According to researchers at the University of Pittsburgh Cancer Institute (UPCI), stereotactic body radiotherapy (SBRT), a radiation therapy procedure that precisely delivers a large dose of radiation to tumors, may effectively control and treat head and neck cancers when combined with the chemotherapeutic agent cetuximab.
The study, led by Dwight E. Heron, MD, professor of otolaryngology and vice-chairman of the Department of Radiation Oncology at the University of Pittsburgh School of Medicine, enrolled 24 patients with recurrent head and neck cancers who had previously undergone radiation therapy treatment. Patients received cetuximab 1 week before and during the 2-week course of SBRT. The study showed that the regimen is a safe treatment option and may improve overall patient survival rates.
According to Dr. Heron, the study is important because surgical treatments for many patients with recurrent, locally advanced head and neck cancers are frequently limited, while other treatments either fail to adequately control the disease progression or are too toxic for patients to manage.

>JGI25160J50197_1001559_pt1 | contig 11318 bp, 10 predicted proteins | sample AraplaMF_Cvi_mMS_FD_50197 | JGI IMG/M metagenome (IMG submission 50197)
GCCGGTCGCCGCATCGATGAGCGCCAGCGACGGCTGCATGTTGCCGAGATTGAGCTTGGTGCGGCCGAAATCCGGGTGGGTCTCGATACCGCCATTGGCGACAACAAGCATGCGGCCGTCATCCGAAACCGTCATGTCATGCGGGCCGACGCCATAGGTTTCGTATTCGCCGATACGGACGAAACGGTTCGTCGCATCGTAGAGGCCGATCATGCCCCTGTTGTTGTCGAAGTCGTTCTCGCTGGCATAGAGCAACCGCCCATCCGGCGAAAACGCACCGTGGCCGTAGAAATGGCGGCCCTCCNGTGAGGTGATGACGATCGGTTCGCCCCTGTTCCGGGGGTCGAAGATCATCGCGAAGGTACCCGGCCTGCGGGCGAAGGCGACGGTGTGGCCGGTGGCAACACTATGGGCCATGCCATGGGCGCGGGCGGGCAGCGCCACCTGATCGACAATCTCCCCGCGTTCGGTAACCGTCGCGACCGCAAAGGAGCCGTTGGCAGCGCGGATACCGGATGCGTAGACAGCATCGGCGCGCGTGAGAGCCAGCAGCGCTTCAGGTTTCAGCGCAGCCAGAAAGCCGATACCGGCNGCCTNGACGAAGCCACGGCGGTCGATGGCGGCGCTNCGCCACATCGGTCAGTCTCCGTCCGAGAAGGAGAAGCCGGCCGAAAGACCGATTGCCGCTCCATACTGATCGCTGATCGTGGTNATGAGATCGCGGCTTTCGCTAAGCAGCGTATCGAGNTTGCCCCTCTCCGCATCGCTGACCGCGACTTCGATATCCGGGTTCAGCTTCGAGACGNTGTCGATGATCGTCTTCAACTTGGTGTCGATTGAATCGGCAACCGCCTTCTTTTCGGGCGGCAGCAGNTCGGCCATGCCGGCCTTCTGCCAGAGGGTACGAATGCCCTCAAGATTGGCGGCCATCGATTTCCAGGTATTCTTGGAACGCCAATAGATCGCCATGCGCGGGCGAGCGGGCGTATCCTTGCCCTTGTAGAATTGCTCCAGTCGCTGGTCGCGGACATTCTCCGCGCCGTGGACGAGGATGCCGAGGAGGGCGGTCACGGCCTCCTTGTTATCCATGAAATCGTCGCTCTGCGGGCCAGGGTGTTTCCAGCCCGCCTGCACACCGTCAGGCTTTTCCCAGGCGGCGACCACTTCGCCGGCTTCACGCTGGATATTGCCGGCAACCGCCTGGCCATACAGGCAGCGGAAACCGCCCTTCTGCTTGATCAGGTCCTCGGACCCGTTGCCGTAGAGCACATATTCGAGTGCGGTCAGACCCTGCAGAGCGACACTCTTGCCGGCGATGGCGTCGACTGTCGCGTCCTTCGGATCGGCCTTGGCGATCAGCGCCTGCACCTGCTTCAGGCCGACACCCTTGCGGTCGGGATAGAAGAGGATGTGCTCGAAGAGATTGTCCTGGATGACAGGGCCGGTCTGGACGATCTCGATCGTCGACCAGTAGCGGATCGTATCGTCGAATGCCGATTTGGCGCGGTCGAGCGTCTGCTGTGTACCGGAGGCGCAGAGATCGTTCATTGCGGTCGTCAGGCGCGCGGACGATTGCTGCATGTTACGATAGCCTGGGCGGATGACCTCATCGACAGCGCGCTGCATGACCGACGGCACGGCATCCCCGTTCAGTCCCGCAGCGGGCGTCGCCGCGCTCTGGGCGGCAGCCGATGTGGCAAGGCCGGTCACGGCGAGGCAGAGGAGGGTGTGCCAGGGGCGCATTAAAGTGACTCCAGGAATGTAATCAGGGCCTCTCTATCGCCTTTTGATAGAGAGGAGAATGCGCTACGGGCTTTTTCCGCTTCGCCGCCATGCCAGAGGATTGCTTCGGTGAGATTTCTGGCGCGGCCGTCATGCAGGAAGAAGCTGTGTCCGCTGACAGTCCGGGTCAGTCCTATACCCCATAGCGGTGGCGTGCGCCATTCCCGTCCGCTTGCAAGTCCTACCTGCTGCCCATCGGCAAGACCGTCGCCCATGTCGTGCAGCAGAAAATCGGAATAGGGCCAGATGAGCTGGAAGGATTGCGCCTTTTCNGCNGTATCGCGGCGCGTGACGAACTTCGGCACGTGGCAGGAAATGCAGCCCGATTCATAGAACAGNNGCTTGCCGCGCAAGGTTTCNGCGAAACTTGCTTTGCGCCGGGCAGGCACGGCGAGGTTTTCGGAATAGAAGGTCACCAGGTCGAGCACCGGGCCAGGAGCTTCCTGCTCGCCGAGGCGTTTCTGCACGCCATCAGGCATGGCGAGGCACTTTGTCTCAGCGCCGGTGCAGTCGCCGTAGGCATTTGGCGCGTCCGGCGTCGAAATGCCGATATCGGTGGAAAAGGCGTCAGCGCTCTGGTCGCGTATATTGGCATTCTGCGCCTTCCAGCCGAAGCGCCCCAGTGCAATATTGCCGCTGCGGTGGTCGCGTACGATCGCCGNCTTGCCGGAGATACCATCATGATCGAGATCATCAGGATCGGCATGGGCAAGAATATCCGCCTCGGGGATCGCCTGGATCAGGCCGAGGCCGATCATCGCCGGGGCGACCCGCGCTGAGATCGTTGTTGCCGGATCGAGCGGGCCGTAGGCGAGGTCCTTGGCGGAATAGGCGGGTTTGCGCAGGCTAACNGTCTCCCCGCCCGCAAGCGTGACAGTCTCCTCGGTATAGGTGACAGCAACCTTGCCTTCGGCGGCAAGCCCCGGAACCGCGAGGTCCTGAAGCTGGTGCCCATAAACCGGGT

The combination of cetuximab, which has been shown to enhance the effect of radiation therapy in patients with newly diagnosed head and neck cancers, and SBRT reduced treatment time from 6 weeks to 1 week while improving the side effects of retreatment.
“We think this combination also may improve local control and perhaps survival rates, as we have seen in our own retrospective series. Most importantly, this study contributes to the emerging data fueled by UPCI suggesting a role for SBRT in patients with recurrent head and neck cancers,” says Dr. Heron.
This study was funded by UPCI’s Department of Radiation Oncology.
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